Physical Features of India Class 9 Notes NCERT and MCQs

29-07-2022 16:40 PM IST Priyanka Chaudhary

This chapter discusses the six physiographic features of India including mountains, plateaus, plains, islands, coastal plains, and deserts.

The Himalayan Mountains

  • These are young fold mountains and run in a west-east direction from the Indus to the Brahmaputra.
  • The Himalayas represent the loftiest and one of the most rugged mountain barriers of the world.
  • They form an arc, which covers a distance of about 2,400 km and their width varies from 400 km in Kashmir to 150 km in Arunachal Pradesh.
  • The Western Himalayas have more altitude than the Eastern Himalayas.
  • The Himalayas consists of three parallel ranges in their longitudinal extent:

Great Himalayas

The northern-most range is known as the Great or Inner Himalayas or the Himadri.

  • It is the most continuous range consisting of the loftiest peaks with an average height of 6,000 m and contains all prominent Himalayan peaks.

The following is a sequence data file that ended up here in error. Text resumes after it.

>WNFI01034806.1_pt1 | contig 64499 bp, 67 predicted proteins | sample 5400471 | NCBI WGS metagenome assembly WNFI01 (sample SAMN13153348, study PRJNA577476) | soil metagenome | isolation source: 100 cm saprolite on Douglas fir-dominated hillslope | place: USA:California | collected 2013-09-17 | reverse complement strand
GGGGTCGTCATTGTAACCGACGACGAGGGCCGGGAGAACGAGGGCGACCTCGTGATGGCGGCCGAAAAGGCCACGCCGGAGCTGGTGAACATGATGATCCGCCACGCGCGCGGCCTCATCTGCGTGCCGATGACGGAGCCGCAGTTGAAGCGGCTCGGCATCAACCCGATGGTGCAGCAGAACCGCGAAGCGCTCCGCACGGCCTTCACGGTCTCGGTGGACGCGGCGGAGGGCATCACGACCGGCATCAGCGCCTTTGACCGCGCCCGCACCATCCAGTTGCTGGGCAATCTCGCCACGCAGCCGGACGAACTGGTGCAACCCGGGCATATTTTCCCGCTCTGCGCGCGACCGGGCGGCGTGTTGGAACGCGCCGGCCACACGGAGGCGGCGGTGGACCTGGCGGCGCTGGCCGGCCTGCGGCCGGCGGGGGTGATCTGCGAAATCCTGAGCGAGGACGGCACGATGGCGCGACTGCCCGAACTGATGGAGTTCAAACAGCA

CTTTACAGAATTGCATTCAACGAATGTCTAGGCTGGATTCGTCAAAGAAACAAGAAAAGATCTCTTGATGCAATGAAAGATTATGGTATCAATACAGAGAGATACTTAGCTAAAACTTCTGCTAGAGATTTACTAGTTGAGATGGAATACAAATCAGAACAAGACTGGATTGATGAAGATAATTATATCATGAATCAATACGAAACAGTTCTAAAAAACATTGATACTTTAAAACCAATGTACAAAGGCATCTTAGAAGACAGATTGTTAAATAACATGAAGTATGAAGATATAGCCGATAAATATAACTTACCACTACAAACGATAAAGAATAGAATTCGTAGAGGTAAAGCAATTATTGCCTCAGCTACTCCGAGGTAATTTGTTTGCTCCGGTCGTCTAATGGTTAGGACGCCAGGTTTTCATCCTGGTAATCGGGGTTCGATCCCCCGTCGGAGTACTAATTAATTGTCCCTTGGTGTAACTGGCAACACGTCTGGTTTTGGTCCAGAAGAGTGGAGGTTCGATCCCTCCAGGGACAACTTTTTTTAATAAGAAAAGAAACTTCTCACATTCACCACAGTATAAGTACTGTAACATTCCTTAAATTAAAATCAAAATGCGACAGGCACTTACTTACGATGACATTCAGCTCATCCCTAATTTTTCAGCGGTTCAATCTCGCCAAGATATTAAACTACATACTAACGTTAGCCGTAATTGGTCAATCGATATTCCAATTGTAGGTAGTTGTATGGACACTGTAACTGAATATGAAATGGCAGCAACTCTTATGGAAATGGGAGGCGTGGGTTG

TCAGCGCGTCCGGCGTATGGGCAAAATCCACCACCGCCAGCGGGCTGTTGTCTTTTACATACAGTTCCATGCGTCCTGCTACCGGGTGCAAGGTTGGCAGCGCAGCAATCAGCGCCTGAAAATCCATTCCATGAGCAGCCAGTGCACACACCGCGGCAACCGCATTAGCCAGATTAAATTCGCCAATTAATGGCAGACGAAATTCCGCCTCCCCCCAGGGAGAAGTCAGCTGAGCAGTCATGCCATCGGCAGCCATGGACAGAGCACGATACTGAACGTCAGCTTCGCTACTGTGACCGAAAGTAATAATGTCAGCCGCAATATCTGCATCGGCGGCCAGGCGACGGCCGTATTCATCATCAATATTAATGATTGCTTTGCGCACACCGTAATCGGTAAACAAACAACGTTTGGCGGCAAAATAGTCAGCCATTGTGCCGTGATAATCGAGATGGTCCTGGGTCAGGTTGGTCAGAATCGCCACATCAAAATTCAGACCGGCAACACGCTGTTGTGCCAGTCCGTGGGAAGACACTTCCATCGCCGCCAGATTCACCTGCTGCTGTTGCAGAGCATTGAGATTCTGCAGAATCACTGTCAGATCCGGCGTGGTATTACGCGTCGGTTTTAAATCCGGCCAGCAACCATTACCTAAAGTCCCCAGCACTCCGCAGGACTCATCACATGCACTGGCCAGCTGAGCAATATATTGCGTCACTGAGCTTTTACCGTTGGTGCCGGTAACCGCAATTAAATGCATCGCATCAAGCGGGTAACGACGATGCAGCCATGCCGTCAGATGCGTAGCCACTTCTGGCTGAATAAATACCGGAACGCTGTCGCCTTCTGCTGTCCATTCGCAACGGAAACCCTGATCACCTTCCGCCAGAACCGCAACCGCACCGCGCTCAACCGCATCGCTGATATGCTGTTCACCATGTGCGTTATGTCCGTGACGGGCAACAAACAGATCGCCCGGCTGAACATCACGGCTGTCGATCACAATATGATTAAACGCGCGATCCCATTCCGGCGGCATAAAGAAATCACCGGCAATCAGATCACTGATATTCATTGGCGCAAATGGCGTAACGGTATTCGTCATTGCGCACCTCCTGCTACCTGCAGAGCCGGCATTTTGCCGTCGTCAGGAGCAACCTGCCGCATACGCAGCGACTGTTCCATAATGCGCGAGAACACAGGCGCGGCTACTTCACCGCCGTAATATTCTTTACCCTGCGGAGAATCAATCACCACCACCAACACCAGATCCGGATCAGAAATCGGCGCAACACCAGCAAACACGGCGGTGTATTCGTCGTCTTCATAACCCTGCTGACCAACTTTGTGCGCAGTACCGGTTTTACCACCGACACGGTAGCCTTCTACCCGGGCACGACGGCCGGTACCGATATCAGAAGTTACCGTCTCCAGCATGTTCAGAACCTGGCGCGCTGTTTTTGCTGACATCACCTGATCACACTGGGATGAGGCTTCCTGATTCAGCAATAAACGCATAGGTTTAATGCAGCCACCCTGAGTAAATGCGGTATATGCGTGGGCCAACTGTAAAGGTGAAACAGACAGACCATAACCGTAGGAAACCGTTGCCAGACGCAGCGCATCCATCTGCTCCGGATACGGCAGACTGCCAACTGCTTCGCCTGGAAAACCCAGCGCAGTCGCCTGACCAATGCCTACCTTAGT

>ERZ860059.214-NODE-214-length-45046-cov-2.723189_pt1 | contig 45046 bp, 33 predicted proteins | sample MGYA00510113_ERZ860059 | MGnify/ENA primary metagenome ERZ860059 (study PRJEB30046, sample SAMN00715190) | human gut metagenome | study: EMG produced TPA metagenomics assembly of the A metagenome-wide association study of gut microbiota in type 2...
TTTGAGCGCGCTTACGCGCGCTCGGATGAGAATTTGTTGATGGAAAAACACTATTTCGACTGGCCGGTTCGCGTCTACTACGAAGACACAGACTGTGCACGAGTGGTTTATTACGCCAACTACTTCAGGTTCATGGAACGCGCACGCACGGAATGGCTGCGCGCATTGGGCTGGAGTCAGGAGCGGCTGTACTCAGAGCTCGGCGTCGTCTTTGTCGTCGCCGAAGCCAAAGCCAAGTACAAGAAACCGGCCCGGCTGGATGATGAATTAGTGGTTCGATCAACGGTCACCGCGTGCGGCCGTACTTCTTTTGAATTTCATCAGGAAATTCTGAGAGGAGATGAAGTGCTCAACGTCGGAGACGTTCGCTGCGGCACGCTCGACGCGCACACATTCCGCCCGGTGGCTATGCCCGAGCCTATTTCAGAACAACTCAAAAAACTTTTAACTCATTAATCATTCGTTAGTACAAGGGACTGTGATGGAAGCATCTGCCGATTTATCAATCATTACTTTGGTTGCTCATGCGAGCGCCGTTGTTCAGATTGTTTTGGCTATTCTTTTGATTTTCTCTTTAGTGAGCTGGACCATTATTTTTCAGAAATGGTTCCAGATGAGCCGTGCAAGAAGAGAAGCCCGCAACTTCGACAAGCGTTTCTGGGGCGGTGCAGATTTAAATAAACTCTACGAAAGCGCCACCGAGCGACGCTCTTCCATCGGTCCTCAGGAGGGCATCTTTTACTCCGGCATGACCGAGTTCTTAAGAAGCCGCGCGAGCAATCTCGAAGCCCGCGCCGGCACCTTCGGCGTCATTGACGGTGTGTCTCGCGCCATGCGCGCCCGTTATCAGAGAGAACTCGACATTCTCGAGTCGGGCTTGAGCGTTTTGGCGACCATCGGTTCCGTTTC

• The highest peaks found in the range are Mt Everest (Nepal), Kanchenjunga (India) and Mt Makalu (Nepal).
  • The folds of the Great Himalayas are asymmetrical in nature. The core of this part of the Himalayas is composed of granite.
  • It is perennially snow bound, and a number of glaciers descend from this range.

Himachal or Less Himalaya

The range lying to the south of the Himadri forms the most rugged mountain system and is known as Himachal or lesser Himalaya.

  • The ranges are mainly composed of highly compressed and altered rocks.
  • The altitude varies between 3,700 and 4,500 m and the average width is 50 Km.
  • While the Pir Panjal range forms the longest and the most important range, the Dhaula Dhar and the Mahabharat ranges are also prominent ones.
  • This range consists of the famous valley of Kashmir, the Kangra and Kullu Valley in Himachal Pradesh and is well-known for its hill stations.

Outer Himalayas

The outer-most range of the Himalayas is called the Shiwaliks.

  • They extend over a width of 10-50 Km and have an altitude varying between 900 and 1100 m.